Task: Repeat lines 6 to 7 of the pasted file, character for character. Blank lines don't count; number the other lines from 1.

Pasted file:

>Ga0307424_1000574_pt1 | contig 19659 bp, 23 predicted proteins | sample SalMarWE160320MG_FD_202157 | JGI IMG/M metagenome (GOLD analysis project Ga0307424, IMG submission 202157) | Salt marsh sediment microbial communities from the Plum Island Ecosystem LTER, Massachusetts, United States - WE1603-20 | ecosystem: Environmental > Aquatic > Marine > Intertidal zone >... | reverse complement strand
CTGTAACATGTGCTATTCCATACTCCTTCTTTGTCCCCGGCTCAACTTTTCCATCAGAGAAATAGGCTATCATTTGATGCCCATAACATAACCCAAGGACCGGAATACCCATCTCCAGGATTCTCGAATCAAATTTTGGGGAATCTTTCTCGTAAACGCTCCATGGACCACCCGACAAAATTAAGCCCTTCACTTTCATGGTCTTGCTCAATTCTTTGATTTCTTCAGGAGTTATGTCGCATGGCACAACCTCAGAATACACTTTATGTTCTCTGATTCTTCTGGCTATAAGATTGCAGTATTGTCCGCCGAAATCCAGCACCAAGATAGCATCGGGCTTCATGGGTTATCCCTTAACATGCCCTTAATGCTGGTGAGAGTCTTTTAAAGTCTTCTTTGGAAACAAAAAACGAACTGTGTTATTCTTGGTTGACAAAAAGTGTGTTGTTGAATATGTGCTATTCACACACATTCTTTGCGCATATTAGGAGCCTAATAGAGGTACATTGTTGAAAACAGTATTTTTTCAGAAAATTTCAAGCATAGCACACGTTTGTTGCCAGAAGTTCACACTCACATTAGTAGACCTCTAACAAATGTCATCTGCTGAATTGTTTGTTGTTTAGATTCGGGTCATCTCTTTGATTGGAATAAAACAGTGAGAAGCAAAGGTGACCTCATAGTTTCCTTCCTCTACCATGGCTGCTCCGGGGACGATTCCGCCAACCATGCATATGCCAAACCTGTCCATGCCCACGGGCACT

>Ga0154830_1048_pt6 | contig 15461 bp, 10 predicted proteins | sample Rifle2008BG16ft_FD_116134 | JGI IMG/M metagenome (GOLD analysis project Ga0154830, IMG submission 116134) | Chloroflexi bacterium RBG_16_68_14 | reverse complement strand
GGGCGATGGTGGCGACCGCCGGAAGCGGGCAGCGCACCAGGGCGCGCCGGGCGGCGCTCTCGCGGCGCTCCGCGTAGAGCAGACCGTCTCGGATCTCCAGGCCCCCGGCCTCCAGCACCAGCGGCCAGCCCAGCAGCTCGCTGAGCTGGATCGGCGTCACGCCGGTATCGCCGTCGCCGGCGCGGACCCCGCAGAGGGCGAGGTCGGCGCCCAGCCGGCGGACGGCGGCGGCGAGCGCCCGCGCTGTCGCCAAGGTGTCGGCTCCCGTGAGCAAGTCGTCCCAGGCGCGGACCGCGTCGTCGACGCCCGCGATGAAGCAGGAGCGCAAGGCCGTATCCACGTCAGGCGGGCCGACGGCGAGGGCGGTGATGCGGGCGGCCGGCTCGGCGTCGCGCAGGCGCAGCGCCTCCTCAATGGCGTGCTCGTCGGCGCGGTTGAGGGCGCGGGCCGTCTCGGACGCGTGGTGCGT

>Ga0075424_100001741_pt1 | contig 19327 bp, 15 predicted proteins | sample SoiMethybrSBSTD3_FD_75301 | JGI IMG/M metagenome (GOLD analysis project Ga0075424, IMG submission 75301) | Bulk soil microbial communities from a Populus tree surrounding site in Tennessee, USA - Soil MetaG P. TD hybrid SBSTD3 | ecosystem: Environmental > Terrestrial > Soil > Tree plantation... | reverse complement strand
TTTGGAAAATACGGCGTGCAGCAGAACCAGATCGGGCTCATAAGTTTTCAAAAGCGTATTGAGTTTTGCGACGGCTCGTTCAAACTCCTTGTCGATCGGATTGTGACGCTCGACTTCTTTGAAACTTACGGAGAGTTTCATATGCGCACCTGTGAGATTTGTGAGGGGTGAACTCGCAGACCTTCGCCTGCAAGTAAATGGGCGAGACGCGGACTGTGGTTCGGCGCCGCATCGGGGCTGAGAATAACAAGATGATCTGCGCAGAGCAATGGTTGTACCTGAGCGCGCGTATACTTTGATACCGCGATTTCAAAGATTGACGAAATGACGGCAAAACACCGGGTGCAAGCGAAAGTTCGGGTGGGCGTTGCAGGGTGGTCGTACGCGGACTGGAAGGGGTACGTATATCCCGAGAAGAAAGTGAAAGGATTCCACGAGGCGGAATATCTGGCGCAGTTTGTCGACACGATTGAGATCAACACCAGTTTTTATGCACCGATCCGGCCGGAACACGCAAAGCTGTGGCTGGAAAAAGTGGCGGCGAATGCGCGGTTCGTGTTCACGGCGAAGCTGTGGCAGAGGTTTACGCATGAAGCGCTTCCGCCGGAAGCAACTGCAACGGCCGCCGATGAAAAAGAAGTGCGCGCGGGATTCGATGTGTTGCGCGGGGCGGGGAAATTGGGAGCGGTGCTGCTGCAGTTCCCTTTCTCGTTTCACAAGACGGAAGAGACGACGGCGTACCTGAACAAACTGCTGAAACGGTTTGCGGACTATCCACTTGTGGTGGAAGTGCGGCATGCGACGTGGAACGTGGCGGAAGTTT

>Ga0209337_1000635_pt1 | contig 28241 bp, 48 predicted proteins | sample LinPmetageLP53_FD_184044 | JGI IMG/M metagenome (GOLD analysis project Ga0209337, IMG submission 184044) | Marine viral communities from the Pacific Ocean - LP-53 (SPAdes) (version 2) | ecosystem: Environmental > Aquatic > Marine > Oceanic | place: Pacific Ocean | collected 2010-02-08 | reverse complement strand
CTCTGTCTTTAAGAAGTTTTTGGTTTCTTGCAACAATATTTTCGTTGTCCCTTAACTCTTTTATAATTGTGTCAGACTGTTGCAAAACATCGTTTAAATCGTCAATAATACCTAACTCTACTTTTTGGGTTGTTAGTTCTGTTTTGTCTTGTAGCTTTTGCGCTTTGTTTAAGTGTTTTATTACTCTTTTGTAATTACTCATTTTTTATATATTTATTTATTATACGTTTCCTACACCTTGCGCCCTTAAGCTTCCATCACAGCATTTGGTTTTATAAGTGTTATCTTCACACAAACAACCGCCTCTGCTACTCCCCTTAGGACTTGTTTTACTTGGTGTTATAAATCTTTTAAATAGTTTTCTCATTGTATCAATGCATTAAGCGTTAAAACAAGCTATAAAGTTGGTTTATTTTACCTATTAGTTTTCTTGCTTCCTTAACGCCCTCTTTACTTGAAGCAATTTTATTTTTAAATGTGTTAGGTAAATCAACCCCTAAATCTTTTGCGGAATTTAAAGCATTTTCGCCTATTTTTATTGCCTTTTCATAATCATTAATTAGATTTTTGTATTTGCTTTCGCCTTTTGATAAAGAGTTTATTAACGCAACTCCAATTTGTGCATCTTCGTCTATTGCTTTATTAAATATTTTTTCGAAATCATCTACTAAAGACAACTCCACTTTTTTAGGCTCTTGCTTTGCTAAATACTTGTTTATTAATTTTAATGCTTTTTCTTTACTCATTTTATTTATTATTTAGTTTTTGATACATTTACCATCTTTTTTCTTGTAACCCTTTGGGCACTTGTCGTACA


TTTGGAAAATACGGCGTGCAGCAGAACCAGATCGGGCTCATAAGTTTTCAAAAGCGTATTGAGTTTTGCGACGGCTCGTTCAAACTCCTTGTCGATCGGATTGTGACGCTCGACTTCTTTGAAACTTACGGAGAGTTTCATATGCGCACCTGTGAGATTTGTGAGGGGTGAACTCGCAGACCTTCGCCTGCAAGTAAATGGGCGAGACGCGGACTGTGGTTCGGCGCCGCATCGGGGCTGAGAATAACAAGATGATCTGCGCAGAGCAATGGTTGTACCTGAGCGCGCGTATACTTTGATACCGCGATTTCAAAGATTGACGAAATGACGGCAAAACACCGGGTGCAAGCGAAAGTTCGGGTGGGCGTTGCAGGGTGGTCGTACGCGGACTGGAAGGGGTACGTATATCCCGAGAAGAAAGTGAAAGGATTCCACGAGGCGGAATATCTGGCGCAGTTTGTCGACACGATTGAGATCAACACCAGTTTTTATGCACCGATCCGGCCGGAACACGCAAAGCTGTGGCTGGAAAAAGTGGCGGCGAATGCGCGGTTCGTGTTCACGGCGAAGCTGTGGCAGAGGTTTACGCATGAAGCGCTTCCGCCGGAAGCAACTGCAACGGCCGCCGATGAAAAAGAAGTGCGCGCGGGATTCGATGTGTTGCGCGGGGCGGGGAAATTGGGAGCGGTGCTGCTGCAGTTCCCTTTCTCGTTTCACAAGACGGAAGAGACGACGGCGTACCTGAACAAACTGCTGAAACGGTTTGCGGACTATCCACTTGTGGTGGAAGTGCGGCATGCGACGTGGAACGTGGCGGAAGTTT

>Ga0209337_1000635_pt1 | contig 28241 bp, 48 predicted proteins | sample LinPmetageLP53_FD_184044 | JGI IMG/M metagenome (GOLD analysis project Ga0209337, IMG submission 184044) | Marine viral communities from the Pacific Ocean - LP-53 (SPAdes) (version 2) | ecosystem: Environmental > Aquatic > Marine > Oceanic | place: Pacific Ocean | collected 2010-02-08 | reverse complement strand